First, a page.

- The Washington Times - Tuesday, April 5, 2016

ANALYSIS/OPINION:

Former Secretary of State Hillary Clinton’s team sent an email to supporters on Monday saying they could lose Wisconsin — warning “the nomination isn’t locked up yet.”

Her campaign was out-raised by about $15 million in the month of March to rival Vermont Sen. Bernard Sanders. And instead of having a victory party on the evening of the Wisconsin primary, Mrs. Clinton will be attending a private fundraiser in New York.

Many in the press are calling her campaign “nervous,” “frustrated,” with a Washington Post headline: “A close Wisconsin primary could spell future trouble for Clinton.”

I don’t think so. Mr. Sanders may be more likable, genuine and have the wind at his back with wins in all four of the last contests (if we’re including Wisconsin on Tuesday). He also may be able to raise more money — but he has nowhere to go on the electoral map.

Sorry.

To win the nomination, Mr. Sanders will need to win 57 percent of the remaining delegates, and that’s not even including the number of superdelegates he’ll need to woo to his side (if that’s even possible).

As pollster Nate Silver points out, 65 percent of the remaining delegates reside in New York, California, Pennsylvania, New Jersey and Maryland, and they’re all states where Mr. Sanders trails Mrs. Clinton, sometimes by double digits.

“To reach a pledged delegate majority, Sanders will have to win most of the delegates from those big states,” Mr. Silver, editor of FiveThirtyEight, wrote. “A major loss in any of them could be fatal to his chances. He could afford to lose one or two of them narrowly, but then he’d need to make up ground elsewhere — he’d probably have to win California by double digits, for example.”

Robby Mook, Mrs. Clinton’s campaign manager, wrote a Medium posting on Monday, reiterating the math to her supporters — and pointing out the delegate-rich states moving forward are diverse. Thus far this election cycle, Mr. Sanders has done well with largely white-middle class voters and the youth, but is dominated by Mrs. Clinton with minority voters.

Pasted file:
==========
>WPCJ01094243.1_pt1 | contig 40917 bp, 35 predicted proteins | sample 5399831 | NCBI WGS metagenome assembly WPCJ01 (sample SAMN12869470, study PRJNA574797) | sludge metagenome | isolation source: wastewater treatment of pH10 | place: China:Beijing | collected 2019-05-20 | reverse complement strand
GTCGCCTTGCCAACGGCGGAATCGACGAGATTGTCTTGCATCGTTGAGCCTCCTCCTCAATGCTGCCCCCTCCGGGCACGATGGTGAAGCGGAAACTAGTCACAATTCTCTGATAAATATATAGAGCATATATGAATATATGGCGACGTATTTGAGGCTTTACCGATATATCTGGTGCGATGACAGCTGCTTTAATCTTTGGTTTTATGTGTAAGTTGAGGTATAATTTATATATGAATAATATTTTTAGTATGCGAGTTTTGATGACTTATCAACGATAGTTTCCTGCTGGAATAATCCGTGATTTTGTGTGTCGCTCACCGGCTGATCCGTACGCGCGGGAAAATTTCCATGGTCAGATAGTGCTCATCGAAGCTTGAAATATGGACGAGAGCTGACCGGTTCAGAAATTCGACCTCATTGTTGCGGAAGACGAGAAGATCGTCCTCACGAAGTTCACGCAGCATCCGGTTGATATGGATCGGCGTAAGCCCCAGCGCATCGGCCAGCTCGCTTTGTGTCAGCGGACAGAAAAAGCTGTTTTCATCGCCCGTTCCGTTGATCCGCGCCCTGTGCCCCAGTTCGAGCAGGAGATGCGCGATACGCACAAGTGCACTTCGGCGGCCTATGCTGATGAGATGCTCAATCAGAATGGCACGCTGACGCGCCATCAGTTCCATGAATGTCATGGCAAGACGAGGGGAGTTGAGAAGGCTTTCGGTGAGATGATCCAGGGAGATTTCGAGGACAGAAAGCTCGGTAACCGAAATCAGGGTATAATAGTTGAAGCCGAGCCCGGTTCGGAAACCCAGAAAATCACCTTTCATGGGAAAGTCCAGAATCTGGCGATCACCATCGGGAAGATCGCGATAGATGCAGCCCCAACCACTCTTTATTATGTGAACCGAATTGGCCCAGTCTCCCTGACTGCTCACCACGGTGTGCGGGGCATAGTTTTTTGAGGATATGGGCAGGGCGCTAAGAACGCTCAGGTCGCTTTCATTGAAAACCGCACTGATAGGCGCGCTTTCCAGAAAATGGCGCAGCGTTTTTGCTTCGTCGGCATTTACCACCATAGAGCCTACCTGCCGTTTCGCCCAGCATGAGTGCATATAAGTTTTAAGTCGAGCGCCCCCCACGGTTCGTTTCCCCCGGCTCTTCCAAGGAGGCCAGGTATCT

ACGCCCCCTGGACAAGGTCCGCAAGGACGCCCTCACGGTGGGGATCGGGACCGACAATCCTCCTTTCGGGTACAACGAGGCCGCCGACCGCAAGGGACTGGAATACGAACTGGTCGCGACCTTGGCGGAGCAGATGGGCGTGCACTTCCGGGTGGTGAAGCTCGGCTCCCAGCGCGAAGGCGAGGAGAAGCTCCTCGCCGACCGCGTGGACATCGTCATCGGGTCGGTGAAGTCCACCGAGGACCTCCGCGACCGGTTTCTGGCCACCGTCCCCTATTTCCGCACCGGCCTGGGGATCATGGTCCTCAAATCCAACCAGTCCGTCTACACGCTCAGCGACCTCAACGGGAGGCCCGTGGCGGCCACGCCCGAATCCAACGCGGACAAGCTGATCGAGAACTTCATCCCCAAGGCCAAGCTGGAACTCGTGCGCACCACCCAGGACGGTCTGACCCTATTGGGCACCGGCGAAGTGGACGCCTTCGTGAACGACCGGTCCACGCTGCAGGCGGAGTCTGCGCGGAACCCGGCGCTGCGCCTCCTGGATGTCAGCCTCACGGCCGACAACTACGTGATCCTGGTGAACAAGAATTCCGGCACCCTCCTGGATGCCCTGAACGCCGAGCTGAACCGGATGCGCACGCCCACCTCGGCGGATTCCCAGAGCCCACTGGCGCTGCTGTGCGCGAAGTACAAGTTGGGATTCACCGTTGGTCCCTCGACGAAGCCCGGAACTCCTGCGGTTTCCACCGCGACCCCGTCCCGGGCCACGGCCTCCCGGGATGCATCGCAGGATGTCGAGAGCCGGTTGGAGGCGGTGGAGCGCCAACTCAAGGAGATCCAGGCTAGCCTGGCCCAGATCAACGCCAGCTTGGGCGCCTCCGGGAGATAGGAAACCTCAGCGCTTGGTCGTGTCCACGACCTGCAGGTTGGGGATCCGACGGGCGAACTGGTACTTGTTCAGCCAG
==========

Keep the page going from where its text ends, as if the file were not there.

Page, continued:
Hillary Clinton has a lead of nearly 230 pledged delegates  —  and with each passing week, it’s becoming increasingly unlikely that Senator Sanders will be able to catch up,” Mr. Mook wrote. “In order to do so, Sanders has to win the four remaining delegate-rich primaries  —  New York, Pennsylvania, California and New Jersey  —  with roughly 60 percent of the vote.

“To put that in perspective: Sanders has thus far won only two primaries with that margin: Vermont and New Hampshire. Needless to say, the size and demographic makeups of New York, Pennsylvania, California, and New Jersey are decidedly different than Vermont and New Hampshire. And these figures don’t even include superdelegates, where Clinton has an overwhelming lead,” Mr. Mook wrote.

That being said: There’s no reason for Mr. Sanders to get out of the race. He has the money, progressive support, and the longer he stays in, the more Mrs. Clinton adopts some of his positions, like that on trade and advocating for the $15 minimum wage.

Mr. Sanders is pushing Mrs. Clinton to be a better candidate — if she’s going to win the general election, she can’t be lashing out at Greenpeace protesters who question her political donors because she’s tired and irritable from the grueling campaign trail. He’s pushing her stamina — forcing her to get better.

Indeed, Mrs. Clinton’s campaign may be frustrated they have to have one more debate, that they can’t just focus their time and effort on the general, that they have to deal with Mr. Sanders’s for a longer primary season then they anticipated.

But that’s the reality. Just like Mr. Sanders‘.

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